Most Louisianans miss it, but the military understands the importance of child well-being. This evening as I read, “Retired military brass tell why 75 percent of Louisiana’s young people wouldn’t qualify for service” in The Advocate, I was reminded of a 102-year-old news article stored in my files. I found it.

On February 9, 1916, the Shreveport Times published the article, “Seeks probe of child poverty: Joint resolution introduced in House by Mr. Keating.” That article from 102 years ago expressed the concern that only 50% of the individuals of recruitment age qualified for military service. Today, a century later, only 25% qualify. Our children have lost significant ground!

“Representative Keating’s 1916 resolution recites that, “proper preparation of our country for national defense demands the creation of conditions favorable to the birth and growth of healthy and sane men and women; and recruiting officers of the military and naval service of the United States have reported that more than 50 percent of the young men applying for enlistment are defective physically or mentally, or both …”

Representative Edward Keating of Colorado continued, “If we want real national preparedness, we must begin to prepare the human material upon which the nation must depend in time of need.” “We have to face this problem… we must begin to give the children a chance; we must not attempt to build ‘military preparedness’ on a rotten foundation.”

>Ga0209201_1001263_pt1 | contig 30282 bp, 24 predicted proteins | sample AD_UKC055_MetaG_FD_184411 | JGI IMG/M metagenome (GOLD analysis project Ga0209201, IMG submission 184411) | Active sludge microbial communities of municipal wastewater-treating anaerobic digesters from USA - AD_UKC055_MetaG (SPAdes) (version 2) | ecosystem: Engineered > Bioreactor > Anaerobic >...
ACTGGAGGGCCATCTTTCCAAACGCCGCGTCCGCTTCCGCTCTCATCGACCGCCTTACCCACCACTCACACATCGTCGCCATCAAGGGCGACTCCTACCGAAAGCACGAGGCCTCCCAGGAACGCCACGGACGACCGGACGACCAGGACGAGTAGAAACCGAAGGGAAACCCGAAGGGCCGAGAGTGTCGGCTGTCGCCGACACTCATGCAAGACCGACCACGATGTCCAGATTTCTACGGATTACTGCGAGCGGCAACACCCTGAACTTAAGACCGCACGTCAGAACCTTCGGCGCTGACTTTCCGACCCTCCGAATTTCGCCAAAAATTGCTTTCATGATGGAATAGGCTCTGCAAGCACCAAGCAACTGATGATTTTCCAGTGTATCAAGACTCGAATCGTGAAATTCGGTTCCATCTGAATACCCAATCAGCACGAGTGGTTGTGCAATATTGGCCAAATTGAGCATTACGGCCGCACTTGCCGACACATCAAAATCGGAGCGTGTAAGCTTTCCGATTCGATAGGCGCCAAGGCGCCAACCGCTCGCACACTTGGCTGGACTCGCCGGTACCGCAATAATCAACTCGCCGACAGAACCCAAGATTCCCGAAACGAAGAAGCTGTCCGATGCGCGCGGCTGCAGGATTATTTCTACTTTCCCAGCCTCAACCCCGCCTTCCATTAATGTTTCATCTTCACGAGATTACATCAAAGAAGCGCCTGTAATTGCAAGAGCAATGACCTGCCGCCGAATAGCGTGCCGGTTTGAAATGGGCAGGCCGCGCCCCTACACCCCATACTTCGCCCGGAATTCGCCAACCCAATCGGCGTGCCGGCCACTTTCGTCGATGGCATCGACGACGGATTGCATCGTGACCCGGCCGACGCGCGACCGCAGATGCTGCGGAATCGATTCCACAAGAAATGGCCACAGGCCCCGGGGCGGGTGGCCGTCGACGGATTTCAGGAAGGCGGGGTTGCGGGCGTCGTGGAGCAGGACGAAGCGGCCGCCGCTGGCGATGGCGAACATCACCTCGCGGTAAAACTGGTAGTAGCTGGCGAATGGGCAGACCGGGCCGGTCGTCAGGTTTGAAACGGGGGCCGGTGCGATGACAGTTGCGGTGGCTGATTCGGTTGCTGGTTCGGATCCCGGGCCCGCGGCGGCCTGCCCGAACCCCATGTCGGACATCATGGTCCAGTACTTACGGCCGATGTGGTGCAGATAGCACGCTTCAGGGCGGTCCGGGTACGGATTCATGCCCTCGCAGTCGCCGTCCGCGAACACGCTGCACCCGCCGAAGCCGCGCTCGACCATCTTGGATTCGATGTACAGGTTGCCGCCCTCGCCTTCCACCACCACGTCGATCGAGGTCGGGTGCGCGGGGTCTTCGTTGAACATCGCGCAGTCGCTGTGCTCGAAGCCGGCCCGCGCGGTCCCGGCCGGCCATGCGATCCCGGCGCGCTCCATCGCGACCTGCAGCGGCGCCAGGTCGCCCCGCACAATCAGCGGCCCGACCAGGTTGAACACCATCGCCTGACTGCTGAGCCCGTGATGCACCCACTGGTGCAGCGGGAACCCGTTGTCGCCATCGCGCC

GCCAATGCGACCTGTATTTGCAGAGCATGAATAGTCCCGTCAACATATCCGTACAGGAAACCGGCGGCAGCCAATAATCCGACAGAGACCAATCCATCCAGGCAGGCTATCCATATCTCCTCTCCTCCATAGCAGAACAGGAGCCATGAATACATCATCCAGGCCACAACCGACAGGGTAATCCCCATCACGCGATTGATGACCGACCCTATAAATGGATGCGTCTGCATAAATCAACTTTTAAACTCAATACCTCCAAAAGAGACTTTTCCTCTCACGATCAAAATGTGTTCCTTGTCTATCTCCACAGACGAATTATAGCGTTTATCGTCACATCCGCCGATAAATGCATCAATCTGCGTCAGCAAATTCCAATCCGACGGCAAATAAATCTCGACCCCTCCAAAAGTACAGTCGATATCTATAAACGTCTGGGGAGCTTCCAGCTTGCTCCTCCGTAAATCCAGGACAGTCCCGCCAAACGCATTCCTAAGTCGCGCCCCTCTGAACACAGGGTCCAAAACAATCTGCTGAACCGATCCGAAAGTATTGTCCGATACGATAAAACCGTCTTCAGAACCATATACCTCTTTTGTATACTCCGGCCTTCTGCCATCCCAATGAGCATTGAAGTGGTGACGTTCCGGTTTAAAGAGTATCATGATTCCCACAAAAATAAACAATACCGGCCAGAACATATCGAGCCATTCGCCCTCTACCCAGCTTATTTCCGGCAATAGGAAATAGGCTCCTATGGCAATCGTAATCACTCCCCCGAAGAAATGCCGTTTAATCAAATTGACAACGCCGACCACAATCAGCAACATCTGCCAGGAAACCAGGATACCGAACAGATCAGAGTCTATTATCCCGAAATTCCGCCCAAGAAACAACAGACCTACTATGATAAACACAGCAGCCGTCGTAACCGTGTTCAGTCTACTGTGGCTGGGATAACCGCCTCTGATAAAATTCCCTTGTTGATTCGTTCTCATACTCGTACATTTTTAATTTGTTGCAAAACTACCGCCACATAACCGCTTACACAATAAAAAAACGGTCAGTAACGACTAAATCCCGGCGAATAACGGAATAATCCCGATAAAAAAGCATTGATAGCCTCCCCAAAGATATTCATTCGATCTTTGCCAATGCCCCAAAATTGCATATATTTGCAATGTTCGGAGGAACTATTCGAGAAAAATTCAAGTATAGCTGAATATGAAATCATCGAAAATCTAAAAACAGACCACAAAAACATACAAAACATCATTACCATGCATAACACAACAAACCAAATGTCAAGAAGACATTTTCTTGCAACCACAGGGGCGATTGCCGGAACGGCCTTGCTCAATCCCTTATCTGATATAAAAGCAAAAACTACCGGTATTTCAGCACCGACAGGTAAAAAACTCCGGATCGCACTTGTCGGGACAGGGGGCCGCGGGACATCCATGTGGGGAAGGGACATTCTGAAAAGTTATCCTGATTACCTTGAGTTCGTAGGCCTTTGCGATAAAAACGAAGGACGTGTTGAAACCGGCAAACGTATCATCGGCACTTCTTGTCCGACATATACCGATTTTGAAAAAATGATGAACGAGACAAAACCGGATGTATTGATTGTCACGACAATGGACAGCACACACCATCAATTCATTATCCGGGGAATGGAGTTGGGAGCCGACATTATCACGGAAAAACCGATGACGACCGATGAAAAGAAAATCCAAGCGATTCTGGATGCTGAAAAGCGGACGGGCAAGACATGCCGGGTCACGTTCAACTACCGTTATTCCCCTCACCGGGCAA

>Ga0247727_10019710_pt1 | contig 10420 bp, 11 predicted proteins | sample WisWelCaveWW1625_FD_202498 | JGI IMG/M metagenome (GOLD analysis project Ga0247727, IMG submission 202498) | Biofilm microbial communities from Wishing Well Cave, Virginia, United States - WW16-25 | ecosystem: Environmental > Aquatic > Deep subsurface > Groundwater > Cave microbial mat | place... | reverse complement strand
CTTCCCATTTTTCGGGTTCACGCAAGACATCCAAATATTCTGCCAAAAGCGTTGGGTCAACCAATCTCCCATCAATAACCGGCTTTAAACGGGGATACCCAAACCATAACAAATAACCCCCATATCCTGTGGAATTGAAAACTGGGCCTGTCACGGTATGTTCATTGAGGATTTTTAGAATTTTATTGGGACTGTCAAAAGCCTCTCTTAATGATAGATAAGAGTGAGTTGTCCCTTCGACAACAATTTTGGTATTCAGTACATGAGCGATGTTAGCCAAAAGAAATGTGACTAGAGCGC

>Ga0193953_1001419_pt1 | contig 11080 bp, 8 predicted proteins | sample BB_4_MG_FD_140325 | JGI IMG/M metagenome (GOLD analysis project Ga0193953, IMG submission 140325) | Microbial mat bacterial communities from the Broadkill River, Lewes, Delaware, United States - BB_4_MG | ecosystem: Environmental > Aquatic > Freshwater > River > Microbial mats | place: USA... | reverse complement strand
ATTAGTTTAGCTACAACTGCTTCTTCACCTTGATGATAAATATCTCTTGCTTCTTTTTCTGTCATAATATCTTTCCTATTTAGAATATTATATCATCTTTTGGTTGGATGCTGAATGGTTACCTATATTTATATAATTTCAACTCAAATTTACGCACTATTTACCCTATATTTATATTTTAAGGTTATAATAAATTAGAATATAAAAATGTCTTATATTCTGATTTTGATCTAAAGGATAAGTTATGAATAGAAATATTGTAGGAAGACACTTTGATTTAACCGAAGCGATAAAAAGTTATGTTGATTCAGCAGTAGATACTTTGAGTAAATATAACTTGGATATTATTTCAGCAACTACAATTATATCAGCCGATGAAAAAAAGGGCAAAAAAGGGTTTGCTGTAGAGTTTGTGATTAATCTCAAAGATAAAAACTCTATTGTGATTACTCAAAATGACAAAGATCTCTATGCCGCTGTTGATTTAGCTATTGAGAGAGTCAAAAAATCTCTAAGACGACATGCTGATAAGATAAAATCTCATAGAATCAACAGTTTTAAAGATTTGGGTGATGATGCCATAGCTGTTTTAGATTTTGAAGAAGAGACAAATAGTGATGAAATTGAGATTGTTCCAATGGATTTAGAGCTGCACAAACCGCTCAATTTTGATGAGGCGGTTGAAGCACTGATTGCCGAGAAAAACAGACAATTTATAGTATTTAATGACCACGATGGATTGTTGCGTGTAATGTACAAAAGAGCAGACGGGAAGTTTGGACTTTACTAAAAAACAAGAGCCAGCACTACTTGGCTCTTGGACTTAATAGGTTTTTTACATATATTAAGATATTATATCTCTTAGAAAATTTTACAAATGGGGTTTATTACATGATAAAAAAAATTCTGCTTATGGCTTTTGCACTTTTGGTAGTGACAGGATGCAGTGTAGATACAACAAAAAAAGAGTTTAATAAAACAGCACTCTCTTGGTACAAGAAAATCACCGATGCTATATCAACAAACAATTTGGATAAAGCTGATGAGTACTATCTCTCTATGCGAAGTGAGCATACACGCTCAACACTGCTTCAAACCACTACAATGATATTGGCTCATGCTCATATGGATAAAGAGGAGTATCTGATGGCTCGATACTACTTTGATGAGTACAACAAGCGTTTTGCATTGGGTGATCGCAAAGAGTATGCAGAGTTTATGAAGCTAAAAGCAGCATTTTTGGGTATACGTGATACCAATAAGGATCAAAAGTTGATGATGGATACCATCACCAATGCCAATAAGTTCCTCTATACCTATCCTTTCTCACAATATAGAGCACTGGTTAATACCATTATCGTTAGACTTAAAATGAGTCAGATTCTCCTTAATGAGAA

That was then. The language was blunt.

Today, it is admirable that retired generals and admirals are appealing to Louisiana’s legislators to give attention to the needs of children. These military leaders committed their careers to ensuring the security of our nation. Today, they invest their retirement years in the same cause.

In 1916, about 50% of young people did not qualify for military service. Today, only 25% qualify. In 102 years, we have not improved child well-being for purposes of military preparedness. In fact, we have not improved child well-being for any purpose!

I find it sad that during the last 102 years, the status of child well-being has slipped so that today retired generals and admirals are voluntarily stepping out of retirement to plead with Louisiana’s legislators to do right by our children; to prioritize funding for Louisiana’s Child Care Assistance Program, “where enrollment dropped from almost 40,000 children in 2007 to 17,000 in 2017 and now (has) a wait list”, and to support “affordable day care programs to allow parents to remain in the workforce”.

Louisiana, we have lost 100 years of opportunity to improve child well-being. It seems ironic that the military has always understood the importance of child well-being. I wish we all understood Louisiana’s future depends upon the health and well-being of our children!